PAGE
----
I exceeded the standard Roth income limits for contribution in 2016. Attempting to follow some Roth "back door" conversion steps at the last minute on Friday 12/30/2016, the Fidelity rep stated there was not enough time for the 2016 Roth conversion to take place. So now that I effectively have a 2016 Traditional IRA, should I just fund it for 2017 limits then do the Roth conversion for all funds in the IRA? Funds for both 2016/17 will be from after-tax source. TIA
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posted: Jan. 2, 2017 @ 3:53p
I'm not an expert on this, but it sounds ok to me. I did something similar: in March 2010 I made a $5000 traditional IRA contribution for 2009, and another $5000 contribution for 2010; then I converted all $10,000 to a Roth IRA.
It doesn't matter whether you convert your 2016 TIRA and then contribute/convert your 2017 TIRA, or contribute to your 2017 TIRA and then convert the whole amount, then end result is about the same. You will need to be more careful when you fill out the forms to file your tax 2017 tax return since the contribution and conversion are done in different years, but no harm done unless you make a mistake on your tax return.
If you have pre-tax dollars in any TIRA, then you can try isolating basis to minimize taxes.
8hygro said: I exceeded the standard Roth income limits for contribution in 2016. Attempting to follow some Roth "back door" conversion steps at the last minute on Friday 12/30/2016, the Fidelity rep stated there was not enough time for the 2016 Roth conversion to take place. So now that I effectively have a 2016 Traditional IRA, should I just fund it for 2017 limits then do the Roth conversion for all funds in the IRA? Funds for both 2016/17 will be from after-tax source. TIA The Roth conversion step is independent of the trad. IRA contribution. At the time of conversion, there is nothing like converting your 2016 contribution or 2017 contribution or both. You simply convert some or all of your trad. IRA funds into Roth and it will have corresponding tax consequence. As long as this is your only trad. IRA, and you do the conversion shortly after the contribution (so that there is very little gain), the tax consequence will be minimal.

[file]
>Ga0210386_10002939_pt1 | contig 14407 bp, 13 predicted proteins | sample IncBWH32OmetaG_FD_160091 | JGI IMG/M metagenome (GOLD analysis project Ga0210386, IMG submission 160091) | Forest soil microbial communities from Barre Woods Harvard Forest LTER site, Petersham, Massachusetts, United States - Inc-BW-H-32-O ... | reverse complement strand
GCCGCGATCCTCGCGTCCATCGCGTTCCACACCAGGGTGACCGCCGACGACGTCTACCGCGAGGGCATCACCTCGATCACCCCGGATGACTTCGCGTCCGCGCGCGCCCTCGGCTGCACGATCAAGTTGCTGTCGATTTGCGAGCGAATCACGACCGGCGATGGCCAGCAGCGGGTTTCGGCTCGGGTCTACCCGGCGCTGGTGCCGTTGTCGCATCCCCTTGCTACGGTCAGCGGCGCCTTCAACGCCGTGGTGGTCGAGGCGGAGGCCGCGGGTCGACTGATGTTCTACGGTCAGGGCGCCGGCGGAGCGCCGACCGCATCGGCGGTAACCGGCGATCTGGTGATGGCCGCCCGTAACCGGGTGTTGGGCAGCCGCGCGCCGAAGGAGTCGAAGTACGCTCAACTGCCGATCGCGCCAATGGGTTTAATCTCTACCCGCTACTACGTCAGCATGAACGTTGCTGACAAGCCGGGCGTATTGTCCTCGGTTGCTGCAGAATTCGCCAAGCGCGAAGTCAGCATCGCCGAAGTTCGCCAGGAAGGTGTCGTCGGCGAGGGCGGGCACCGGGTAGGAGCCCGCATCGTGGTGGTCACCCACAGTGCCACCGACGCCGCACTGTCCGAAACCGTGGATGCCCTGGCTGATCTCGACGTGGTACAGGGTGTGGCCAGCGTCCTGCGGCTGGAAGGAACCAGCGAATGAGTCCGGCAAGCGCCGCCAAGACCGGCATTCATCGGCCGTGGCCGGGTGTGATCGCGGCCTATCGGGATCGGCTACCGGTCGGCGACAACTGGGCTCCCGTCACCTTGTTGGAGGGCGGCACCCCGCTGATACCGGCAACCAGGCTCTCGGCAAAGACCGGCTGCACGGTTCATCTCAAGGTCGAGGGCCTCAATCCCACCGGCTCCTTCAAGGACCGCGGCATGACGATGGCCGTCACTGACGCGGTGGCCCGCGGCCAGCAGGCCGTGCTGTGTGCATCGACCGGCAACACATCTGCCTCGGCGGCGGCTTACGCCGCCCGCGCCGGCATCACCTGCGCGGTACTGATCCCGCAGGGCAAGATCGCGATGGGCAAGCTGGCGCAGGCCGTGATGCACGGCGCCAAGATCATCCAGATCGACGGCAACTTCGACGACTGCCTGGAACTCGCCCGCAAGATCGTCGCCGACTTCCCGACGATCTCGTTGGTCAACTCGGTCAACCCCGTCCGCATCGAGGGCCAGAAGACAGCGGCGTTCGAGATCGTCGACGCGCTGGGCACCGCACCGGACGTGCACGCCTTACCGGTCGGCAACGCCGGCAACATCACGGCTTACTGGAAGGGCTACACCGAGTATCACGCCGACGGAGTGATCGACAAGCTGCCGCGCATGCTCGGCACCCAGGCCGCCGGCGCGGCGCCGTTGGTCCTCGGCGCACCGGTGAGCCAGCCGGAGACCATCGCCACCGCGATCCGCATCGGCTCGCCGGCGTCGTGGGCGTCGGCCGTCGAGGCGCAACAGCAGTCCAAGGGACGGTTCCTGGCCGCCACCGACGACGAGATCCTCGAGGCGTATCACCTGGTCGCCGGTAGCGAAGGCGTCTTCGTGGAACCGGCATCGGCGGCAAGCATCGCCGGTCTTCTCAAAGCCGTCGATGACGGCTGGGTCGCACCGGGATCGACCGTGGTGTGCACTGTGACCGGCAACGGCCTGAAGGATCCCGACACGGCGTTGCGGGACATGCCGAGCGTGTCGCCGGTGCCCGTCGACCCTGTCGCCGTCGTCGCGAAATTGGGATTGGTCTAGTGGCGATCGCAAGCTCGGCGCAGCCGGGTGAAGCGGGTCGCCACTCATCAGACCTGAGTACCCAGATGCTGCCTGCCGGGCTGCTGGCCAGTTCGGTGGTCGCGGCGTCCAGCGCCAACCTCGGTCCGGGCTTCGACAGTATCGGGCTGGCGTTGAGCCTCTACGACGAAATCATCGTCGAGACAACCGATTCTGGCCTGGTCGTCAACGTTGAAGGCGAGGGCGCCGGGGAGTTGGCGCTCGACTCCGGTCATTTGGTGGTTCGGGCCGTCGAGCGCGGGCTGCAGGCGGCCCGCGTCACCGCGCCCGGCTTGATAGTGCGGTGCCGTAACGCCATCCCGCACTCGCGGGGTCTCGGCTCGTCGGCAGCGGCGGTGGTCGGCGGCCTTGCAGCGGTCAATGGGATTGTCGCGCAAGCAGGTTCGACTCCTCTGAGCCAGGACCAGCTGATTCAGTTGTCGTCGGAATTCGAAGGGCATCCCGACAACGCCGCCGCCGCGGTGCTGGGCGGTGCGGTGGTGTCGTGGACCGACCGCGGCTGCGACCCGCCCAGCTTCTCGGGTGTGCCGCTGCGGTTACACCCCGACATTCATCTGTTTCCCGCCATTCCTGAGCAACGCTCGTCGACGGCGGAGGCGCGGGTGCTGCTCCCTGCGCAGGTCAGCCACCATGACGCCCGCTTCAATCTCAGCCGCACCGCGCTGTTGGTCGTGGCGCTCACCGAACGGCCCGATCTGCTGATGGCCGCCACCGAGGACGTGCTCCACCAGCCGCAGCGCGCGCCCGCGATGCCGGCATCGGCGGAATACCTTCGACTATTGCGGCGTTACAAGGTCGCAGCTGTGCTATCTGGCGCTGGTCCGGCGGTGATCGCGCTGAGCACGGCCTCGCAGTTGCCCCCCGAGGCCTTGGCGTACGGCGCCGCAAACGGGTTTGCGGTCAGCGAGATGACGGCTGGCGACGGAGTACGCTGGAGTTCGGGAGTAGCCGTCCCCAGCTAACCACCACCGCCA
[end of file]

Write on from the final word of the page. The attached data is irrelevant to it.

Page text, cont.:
You can do the conversion at any time; it will count for the year it is done.
Doesn't really matter if done in 2016 or 2017, you will have $5,500 of basis (assuming fully funded & you're under age 50) for 2016 & $5,500 of basis for 2017, so if you convert $11k, your taxable distribution is still $0. Even better, you'll only get one 1099 to deal with when you do your 2017 tax return!
Just keep in mind that when you do the conversion in 2017 does not solely determine the prorata calculation. What determines this is all withdrawals, conversions and the deductible/non-deductible balance on 12/31/17. So if you have any deductible balances in any other IRAs they will be included in the prorata calculation.
You didn't answer the question when asked earlier if you have other deductible IRA assets. If you do, you should roll such balance(s) out into a 401k/403b or you will have a prorata problem. Also, don't be rolling any 401k/403b assets over to an IRA.
marginoferror...No other IRA's or Roths. 2016 funds are in the new IRA's core interest account. I was waiting until the 2017 wire transfer is mated up, likely tomorrow. Then I was going to perform the Roth conversion before putting all funds into a fund.
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